Canadian Tire Corporation Limited (TSX:CTC.A) has declined 11% from its 52-week high of $147 per share to below $131 per share. Looking at the price decline alone, it’s impossible to tell if it’s a bargain or not. Let’s first see if Canadian Tire is the kind of business you want to own. The business Canadian Tire has a leading position in offering general merchandise to Canadians. The company’s nearly 1,700 retail outlets and gas bars are strategically located such that they’re within 15 minutes’ reach of 90% of Canadians. You’ll recognize one or more Canadian Tire’s retail banners, including Canadian…
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Canadian Tire Corporation Limited (TSX:CTC.A) has declined 11% from its 52-week high of $147 per share to below $131 per share. Looking at the price decline alone, it’s impossible to tell if it’s a bargain or not.
Let’s first see if Canadian Tire is the kind of business you want to own.
Canadian Tire has a leading position in offering general merchandise to Canadians. The company’s nearly 1,700 retail outlets and gas bars are strategically located such that they’re within 15 minutes’ reach of 90% of Canadians.
You’ll recognize one or more Canadian Tire’s retail banners, including Canadian Tire, PartSource, Petroleum, Mark’s and FGL Sports, which has an umbrella of brands: Sport Chek, Sports Experts, Atmosphere and Pro Hockey Life Sporting Goods.
Additionally, Canadian Tire has an 85% interest in CT REIT, which owns more than 300 properties comprising nearly 23 million square feet and offers a juicy +4% yield. On top of that, Canadian Tire offers a range of financial products and services.
In the first half of 2016, Canadian Tire earned nearly 39% of its before-tax income from its retail segment, 24% from its CT REIT segment, and almost 37% from its financial services segment. Compared with the first half of 2015, Canadian Tire experienced 12.3% growth in its retail segment, 7.7% growth in its CT REIT segment, and 7.5% decline in its financial services segment.
In the second quarter, Canadian Tire had same-store sales growth in all of its banners: 2.9% at Canadian Tire, 4.6% in Mark’s, and 5.8% at FGL Sports.
Its second-quarter retail sales growth showed similar growth: 4.2% at Canadian Tire, 4.4% at Mark’s, and 5.7% at FGL Sports.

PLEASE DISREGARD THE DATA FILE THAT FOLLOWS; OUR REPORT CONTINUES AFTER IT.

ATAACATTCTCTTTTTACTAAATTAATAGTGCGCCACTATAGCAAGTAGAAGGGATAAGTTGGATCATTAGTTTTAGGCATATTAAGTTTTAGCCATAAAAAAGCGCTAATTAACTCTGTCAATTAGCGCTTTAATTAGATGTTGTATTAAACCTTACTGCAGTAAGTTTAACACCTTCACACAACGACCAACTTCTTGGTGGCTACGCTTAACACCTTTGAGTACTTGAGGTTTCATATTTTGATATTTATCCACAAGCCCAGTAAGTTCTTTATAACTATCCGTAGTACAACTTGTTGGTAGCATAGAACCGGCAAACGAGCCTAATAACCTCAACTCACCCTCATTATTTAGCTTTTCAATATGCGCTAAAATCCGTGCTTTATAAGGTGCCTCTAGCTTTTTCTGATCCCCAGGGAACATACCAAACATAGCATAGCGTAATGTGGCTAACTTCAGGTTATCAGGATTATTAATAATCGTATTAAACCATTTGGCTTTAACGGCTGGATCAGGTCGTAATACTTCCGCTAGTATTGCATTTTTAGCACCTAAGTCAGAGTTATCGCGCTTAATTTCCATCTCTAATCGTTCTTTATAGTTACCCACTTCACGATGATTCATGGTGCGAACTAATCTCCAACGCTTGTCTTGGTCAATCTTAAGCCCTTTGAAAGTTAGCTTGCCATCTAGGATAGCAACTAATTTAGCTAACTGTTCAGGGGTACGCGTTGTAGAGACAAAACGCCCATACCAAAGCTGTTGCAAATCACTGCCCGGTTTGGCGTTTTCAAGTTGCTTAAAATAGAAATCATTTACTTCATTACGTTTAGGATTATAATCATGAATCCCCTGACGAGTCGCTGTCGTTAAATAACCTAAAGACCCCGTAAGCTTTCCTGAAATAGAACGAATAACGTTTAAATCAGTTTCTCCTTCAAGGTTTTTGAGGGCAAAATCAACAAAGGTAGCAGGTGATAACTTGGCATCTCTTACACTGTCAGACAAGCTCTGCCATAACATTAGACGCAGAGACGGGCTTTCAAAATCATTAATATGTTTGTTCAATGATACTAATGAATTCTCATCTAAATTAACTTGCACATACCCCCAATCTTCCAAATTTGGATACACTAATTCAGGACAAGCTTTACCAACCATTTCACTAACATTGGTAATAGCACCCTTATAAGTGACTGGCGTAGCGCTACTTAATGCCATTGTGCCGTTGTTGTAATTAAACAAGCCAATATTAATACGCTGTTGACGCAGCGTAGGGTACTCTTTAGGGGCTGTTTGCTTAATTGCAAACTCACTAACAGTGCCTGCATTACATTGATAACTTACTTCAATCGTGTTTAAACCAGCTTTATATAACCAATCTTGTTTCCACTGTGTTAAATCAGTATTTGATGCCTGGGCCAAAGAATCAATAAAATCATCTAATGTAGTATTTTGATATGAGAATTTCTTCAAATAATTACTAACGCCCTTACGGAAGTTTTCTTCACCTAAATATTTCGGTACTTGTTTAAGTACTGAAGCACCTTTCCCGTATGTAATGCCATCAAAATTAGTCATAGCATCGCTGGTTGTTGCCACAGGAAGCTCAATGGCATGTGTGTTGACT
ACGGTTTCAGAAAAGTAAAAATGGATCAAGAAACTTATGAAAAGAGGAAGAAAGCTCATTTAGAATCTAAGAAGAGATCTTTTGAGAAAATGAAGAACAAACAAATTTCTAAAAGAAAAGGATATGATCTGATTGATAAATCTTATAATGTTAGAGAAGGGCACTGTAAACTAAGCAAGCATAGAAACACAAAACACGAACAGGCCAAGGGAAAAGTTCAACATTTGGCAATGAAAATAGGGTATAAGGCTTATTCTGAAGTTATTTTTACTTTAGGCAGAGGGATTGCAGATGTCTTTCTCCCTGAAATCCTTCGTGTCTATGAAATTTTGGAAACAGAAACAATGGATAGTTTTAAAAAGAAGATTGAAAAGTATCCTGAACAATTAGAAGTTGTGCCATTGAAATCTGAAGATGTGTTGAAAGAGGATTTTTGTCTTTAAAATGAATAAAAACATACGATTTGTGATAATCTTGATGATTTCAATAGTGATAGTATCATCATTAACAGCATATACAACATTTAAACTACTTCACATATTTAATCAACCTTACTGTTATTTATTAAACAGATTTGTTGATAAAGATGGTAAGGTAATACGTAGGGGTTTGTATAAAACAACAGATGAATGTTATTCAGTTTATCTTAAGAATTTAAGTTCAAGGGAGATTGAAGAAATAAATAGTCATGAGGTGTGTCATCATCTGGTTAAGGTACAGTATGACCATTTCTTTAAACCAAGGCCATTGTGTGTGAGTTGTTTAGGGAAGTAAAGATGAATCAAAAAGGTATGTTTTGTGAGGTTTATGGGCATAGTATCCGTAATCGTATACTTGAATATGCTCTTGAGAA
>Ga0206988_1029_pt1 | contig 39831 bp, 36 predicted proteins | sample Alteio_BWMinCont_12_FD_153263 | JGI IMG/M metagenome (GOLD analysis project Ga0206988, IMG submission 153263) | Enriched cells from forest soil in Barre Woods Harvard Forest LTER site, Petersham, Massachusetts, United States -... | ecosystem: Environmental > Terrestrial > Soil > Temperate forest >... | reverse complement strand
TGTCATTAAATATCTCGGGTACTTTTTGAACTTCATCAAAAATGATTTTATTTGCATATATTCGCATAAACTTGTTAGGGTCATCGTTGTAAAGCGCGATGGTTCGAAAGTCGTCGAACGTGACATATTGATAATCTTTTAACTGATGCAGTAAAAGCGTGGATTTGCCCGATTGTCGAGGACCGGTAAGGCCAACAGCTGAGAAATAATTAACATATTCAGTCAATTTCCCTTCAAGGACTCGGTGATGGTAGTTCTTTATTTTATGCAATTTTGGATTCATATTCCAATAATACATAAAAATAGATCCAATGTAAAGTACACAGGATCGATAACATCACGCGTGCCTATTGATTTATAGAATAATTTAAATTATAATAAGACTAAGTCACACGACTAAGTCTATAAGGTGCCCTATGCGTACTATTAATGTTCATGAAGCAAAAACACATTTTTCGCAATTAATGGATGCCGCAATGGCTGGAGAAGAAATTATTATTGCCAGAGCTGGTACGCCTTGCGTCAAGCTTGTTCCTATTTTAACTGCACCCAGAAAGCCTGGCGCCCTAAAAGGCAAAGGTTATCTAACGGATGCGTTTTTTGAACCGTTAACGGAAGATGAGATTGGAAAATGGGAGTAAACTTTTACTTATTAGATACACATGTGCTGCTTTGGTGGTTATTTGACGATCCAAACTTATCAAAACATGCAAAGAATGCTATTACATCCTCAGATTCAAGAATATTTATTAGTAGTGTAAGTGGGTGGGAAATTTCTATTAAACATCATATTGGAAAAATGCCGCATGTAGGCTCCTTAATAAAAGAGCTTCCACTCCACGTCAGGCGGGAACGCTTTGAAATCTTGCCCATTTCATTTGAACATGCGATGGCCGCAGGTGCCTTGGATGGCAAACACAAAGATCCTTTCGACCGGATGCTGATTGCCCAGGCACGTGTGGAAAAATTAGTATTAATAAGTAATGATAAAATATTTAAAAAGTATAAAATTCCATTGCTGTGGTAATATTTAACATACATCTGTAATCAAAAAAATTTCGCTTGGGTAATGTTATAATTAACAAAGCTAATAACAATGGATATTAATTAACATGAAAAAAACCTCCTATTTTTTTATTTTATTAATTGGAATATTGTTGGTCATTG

Canadian Tire encourages long-term investment. It has paid a growing dividend for the seventh consecutive year. In the past five years, the dividend growth compounded at a spectacular rate of 18.9% per year.
The side effect is that the payout ratio expanded from 20% to 25%. Yet Canadian Tire’s 2016 payout ratio is expected to be below 26%. This is a low payout ratio compared to its peers Target and Wal-Mart, which pay out more than 40% their earnings.
With bottom-line growth estimated to be 8-10% per year and a low payout ratio, Canadian Tire’s dividend yield of 1.8% is safe and has room to grow.
Through 2017 management will continue to execute its strategic imperatives. These include strengthening its brands, enhancing customer experiences, transitioning to omni-retail, and using technology to complement brick-and-mortar stores, driving growth and productivity in its core businesses and creating an agile corporate culture.
Overall, management expects average earnings-per-share growth to be 8-10% per year.
After its share price declined 11%, Canadian Tire trades at a forward multiple of 14.5 at about $130.50 per share. It trades at a fair valuation given the quality of the business and management’s expectation to grow earnings per share by 8-10% a year. An investor making an investment today can expect total returns of about 15%.
That said, if Canadian Tire fell 8-17% to $108-120 per share for a maximum multiple of 13.3, it would be a good opportunity to buy the quality shares at a discount. Such an investment would result in total returns of 25-38%.
Investors need to decide if they’d rather invest in the lower price range for a greater margin of safety and higher potential returns.
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Fool contributor Kay Ng has no position in any stocks mentioned.